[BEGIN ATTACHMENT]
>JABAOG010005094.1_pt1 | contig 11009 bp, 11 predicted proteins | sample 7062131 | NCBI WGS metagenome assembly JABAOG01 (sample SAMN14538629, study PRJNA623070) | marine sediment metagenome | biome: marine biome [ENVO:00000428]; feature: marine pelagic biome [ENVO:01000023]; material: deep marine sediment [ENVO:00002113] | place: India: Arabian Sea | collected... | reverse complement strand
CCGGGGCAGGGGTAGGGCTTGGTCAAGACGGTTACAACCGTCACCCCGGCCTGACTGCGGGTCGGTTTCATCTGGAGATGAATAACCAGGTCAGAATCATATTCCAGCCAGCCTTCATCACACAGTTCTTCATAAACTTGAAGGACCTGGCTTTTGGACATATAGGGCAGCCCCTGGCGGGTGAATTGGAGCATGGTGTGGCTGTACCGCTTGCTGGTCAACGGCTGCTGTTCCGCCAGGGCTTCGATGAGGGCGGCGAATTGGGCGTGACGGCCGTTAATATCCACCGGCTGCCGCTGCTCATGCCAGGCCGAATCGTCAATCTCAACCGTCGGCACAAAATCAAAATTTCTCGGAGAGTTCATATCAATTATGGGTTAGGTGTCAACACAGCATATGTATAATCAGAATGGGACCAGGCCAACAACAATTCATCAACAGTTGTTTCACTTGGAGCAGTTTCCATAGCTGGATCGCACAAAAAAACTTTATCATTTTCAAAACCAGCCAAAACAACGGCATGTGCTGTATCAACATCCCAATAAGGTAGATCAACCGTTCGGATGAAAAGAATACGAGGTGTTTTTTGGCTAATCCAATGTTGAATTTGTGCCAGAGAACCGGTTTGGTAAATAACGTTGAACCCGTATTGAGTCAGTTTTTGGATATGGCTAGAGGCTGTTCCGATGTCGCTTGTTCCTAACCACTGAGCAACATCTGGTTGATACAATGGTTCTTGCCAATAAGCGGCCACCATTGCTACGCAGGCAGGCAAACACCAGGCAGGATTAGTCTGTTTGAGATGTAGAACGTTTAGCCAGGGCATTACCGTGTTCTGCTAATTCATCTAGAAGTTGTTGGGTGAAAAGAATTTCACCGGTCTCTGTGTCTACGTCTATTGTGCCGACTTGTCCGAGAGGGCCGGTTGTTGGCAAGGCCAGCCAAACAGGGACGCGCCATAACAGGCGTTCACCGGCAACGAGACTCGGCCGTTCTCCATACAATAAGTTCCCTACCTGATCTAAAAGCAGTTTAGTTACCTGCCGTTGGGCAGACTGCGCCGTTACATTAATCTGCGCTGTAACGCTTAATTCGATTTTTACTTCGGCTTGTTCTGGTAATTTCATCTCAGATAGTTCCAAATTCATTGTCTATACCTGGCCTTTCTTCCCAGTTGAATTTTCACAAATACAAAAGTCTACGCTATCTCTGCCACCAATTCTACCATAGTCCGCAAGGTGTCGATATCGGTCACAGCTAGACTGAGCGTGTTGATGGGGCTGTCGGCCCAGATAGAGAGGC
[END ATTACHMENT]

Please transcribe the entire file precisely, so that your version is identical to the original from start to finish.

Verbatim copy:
>JABAOG010005094.1_pt1 | contig 11009 bp, 11 predicted proteins | sample 7062131 | NCBI WGS metagenome assembly JABAOG01 (sample SAMN14538629, study PRJNA623070) | marine sediment metagenome | biome: marine biome [ENVO:00000428]; feature: marine pelagic biome [ENVO:01000023]; material: deep marine sediment [ENVO:00002113] | place: India: Arabian Sea | collected... | reverse complement strand
CCGGGGCAGGGGTAGGGCTTGGTCAAGACGGTTACAACCGTCACCCCGGCCTGACTGCGGGTCGGTTTCATCTGGAGATGAATAACCAGGTCAGAATCATATTCCAGCCAGCCTTCATCACACAGTTCTTCATAAACTTGAAGGACCTGGCTTTTGGACATATAGGGCAGCCCCTGGCGGGTGAATTGGAGCATGGTGTGGCTGTACCGCTTGCTGGTCAACGGCTGCTGTTCCGCCAGGGCTTCGATGAGGGCGGCGAATTGGGCGTGACGGCCGTTAATATCCACCGGCTGCCGCTGCTCATGCCAGGCCGAATCGTCAATCTCAACCGTCGGCACAAAATCAAAATTTCTCGGAGAGTTCATATCAATTATGGGTTAGGTGTCAACACAGCATATGTATAATCAGAATGGGACCAGGCCAACAACAATTCATCAACAGTTGTTTCACTTGGAGCAGTTTCCATAGCTGGATCGCACAAAAAAACTTTATCATTTTCAAAACCAGCCAAAACAACGGCATGTGCTGTATCAACATCCCAATAAGGTAGATCAACCGTTCGGATGAAAAGAATACGAGGTGTTTTTTGGCTAATCCAATGTTGAATTTGTGCCAGAGAACCGGTTTGGTAAATAACGTTGAACCCGTATTGAGTCAGTTTTTGGATATGGCTAGAGGCTGTTCCGATGTCGCTTGTTCCTAACCACTGAGCAACATCTGGTTGATACAATGGTTCTTGCCAATAAGCGGCCACCATTGCTACGCAGGCAGGCAAACACCAGGCAGGATTAGTCTGTTTGAGATGTAGAACGTTTAGCCAGGGCATTACCGTGTTCTGCTAATTCATCTAGAAGTTGTTGGGTGAAAAGAATTTCACCGGTCTCTGTGTCTACGTCTATTGTGCCGACTTGTCCGAGAGGGCCGGTTGTTGGCAAGGCCAGCCAAACAGGGACGCGCCATAACAGGCGTTCACCGGCAACGAGACTCGGCCGTTCTCCATACAATAAGTTCCCTACCTGATCTAAAAGCAGTTTAGTTACCTGCCGTTGGGCAGACTGCGCCGTTACATTAATCTGCGCTGTAACGCTTAATTCGATTTTTACTTCGGCTTGTTCTGGTAATTTCATCTCAGATAGTTCCAAATTCATTGTCTATACCTGGCCTTTCTTCCCAGTTGAATTTTCACAAATACAAAAGTCTACGCTATCTCTGCCACCAATTCTACCATAGTCCGCAAGGTGTCGATATCGGTCACAGCTAGACTGAGCGTGTTGATGGGGCTGTCGGCCCAGATAGAGAGGC